hanged for child murder (Child, vi. 383). It has therefore been
supposed, first by Charles Kirkpatrick Sharpe long ago, later by
Professor Child, and then by Mr. Courthope, that our ballad is of
1719, or later, and deals with the Russian, not the Scotch,
tragedy.

To this we may reply (1) that we have no example of such a throwing
back of a contemporary event, in ballads. (2) There is a version
(Child, viii. 507) in which Mary Hamilton's paramour is a
"pottinger," or apothecary, as in the real old Scotch affair. (3)
The number of variants of a ballad is likely to be proportionate to
its antiquity and wide distribution. Now only Sir Patrick Spens
has so many widely different variants as Mary Hamilton. These
could hardly have been evolved between 1719 and 1790, when Burns
quotes the poem as an old ballad. (4) We have no example of a poem
so much in the old ballad manner, for perhaps a hundred and fifty
years before 1719. The style first degraded and then expired:
compare Rob Roy and Killiecrankie, in this collection, also the
ballads of Loudoun Hill, The Battle of Philiphaugh, and others much
earlier than 1719. New styles of popular poetry on contemporary
events as Sherriffmuir and Tranent Brae had arisen. (5) The
extreme historic inaccuracy of Mary Hamilton is paralleled by that
of all the ballads on real events. The mention of the Pottinger is
a trace of real history which has no parallel in the Russian
affair, and there is no room, says Professor Child, for the
supposition that it was voluntarily inserted by reciter or copyist,
to tally with the narrative in Knox's History.

On the other side, we have the name of Mary Hamilton occurring in a
tragic event of 1719, but then the name does not uniformly appear
in the variants of the ballad. The lady is there spoken of
generally as Mary Hamilton, but also as Mary Myle, Lady Maisry, as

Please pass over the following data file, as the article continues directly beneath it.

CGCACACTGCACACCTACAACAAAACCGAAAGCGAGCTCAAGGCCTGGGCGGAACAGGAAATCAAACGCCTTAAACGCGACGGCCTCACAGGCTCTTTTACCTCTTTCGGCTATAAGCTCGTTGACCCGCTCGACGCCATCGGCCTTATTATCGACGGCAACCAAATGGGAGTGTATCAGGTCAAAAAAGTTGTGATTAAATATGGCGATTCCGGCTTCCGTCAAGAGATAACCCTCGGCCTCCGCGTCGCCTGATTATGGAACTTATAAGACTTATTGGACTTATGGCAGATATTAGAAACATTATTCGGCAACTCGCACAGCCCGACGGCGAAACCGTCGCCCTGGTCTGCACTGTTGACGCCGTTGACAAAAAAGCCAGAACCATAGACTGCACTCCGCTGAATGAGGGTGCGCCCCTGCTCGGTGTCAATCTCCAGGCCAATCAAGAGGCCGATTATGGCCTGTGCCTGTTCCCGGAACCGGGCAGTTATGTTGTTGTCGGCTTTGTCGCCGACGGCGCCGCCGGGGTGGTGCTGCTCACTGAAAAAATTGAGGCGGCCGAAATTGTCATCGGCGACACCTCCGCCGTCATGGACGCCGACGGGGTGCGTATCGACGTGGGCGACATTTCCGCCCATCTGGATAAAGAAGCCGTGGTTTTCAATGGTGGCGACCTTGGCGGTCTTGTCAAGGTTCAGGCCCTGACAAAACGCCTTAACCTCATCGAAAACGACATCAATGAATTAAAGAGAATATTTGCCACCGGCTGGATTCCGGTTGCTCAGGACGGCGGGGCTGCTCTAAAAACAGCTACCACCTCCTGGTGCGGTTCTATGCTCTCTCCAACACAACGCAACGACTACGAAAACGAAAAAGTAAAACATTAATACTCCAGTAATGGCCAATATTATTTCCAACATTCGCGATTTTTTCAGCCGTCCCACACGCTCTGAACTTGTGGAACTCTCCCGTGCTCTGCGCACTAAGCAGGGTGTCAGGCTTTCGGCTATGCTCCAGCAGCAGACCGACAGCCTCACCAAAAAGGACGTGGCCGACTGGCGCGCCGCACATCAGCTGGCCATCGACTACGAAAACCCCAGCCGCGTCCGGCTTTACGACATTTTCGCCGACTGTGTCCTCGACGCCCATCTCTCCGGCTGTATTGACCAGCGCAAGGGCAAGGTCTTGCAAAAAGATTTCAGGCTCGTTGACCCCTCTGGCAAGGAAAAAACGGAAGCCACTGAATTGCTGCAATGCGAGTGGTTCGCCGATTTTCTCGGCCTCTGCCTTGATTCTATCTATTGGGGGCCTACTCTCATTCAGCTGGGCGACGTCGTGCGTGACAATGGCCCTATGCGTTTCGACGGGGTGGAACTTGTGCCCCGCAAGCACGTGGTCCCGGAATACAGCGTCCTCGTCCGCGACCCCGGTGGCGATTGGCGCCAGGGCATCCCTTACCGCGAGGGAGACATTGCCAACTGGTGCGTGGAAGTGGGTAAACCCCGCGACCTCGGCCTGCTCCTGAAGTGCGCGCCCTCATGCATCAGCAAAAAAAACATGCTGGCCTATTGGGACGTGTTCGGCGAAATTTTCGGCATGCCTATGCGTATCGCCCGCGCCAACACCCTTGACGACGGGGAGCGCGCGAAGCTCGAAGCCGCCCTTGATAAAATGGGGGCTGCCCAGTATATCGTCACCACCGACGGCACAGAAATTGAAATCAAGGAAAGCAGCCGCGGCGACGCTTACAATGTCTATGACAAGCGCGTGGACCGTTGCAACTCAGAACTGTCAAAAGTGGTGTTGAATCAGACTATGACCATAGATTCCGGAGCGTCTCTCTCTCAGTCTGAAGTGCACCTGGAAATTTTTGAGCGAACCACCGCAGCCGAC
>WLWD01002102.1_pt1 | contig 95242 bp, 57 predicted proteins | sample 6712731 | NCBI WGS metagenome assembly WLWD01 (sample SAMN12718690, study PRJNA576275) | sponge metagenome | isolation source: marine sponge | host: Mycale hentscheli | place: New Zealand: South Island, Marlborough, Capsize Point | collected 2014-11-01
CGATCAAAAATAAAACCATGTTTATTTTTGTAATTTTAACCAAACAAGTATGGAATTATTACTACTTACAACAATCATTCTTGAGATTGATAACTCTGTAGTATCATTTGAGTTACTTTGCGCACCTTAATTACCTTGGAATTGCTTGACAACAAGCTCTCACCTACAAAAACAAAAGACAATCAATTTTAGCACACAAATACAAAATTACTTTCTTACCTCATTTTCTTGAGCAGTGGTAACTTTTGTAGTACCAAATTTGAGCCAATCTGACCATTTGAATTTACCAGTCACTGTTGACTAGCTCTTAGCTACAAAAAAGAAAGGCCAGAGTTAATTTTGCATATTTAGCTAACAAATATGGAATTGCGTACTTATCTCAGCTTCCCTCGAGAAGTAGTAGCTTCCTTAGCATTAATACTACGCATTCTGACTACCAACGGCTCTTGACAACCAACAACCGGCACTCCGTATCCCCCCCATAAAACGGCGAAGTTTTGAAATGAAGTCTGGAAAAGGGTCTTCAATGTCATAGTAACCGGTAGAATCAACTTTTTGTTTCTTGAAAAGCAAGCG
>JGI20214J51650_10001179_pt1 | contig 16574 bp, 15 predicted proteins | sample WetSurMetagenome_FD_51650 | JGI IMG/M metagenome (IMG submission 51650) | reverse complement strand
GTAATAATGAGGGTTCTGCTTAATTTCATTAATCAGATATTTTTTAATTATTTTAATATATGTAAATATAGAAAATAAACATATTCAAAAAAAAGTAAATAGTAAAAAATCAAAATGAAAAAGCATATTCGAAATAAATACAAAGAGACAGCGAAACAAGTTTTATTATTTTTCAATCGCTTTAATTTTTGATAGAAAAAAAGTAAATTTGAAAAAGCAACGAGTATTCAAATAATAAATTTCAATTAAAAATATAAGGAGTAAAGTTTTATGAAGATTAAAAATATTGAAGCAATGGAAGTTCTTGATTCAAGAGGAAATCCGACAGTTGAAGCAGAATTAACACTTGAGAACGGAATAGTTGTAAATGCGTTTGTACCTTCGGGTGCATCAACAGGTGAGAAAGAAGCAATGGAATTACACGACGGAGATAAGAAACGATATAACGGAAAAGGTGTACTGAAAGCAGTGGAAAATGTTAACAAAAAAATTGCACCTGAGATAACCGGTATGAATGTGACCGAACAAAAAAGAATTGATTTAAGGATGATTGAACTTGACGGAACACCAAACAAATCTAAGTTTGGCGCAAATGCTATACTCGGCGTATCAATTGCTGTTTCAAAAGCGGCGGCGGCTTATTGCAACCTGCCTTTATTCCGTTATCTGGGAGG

daughter of the Duke of York (Stuart), as Marie Mild, and so forth.
Though she bids sailors carry the tale of her doom, she is not
abroad, but in Edinburgh town. Nothing can be less probable than
that a Scots popular ballad-maker in 1719, telling the tale of a
yesterday's tragedy in Russia, should throw the time back by a
hundred and fifty years, should change the scene to Scotland (the
heart of the sorrow would be Mary's exile), and, above all, should
compose a ballad in a style long obsolete. This is not the method
of the popular poet, and such imitations of the old ballad as
Hardyknute show that literary poets of 1719 had not knowledge or
skill enough to mimic the antique manner with any success.

We may, therefore, even in face of Professor Child, regard Mary
Hamilton as an old example of popular perversion of history in
ballad, not as "one of the very latest," and also "one of the very
best" of Scottish popular ballads.

Rob Roy shows the same power of perversion. It was not Rob Roy but
his sons, Robin Oig (who shot Maclaren at the plough-tail), and
James Mohr (alternately the spy, the Jacobite, and the Hanoverian
spy once more), who carried off the heiress of Edenbelly. Indeed a
kind of added epilogue, in a different measure, proves that a poet
was aware of the facts, and wished to correct his predecessor.

Such then are ballads, in relation to legend and history. They
are, on the whole, with exceptions, absolutely popular in origin,
composed by men of the people for the people, and then diffused
among and altered by popular reciters. In England they soon won
their way into printed stall copies, and were grievously handled
and moralized by the hack editors.

No ballad has a stranger history than The Loving Ballad of Lord
Bateman, illustrated by the pencils of Cruikshank and Thackeray.
Their form is a ludicrous cockney perversion, but it retains the
essence. Bateman, a captive of "this Turk," is beloved by the
Turk's daughter (a staple incident of old French romance), and by
her released. The lady after seven years rejoins Lord Bateman: he
has just married a local bride, but "orders another marriage," and
sends home his bride "in a coach and three." This incident is
stereotyped in the ballads and occurs in an example in the Romaic.
{2}

Now Lord Bateman is Young Bekie in the Scotch ballads, who becomes
Young Beichan, Young Bichem, and so forth, and has adventures
identical with those of Lord Bateman, though the proud porter in
the Scots version is scarcely so prominent and illustrious. As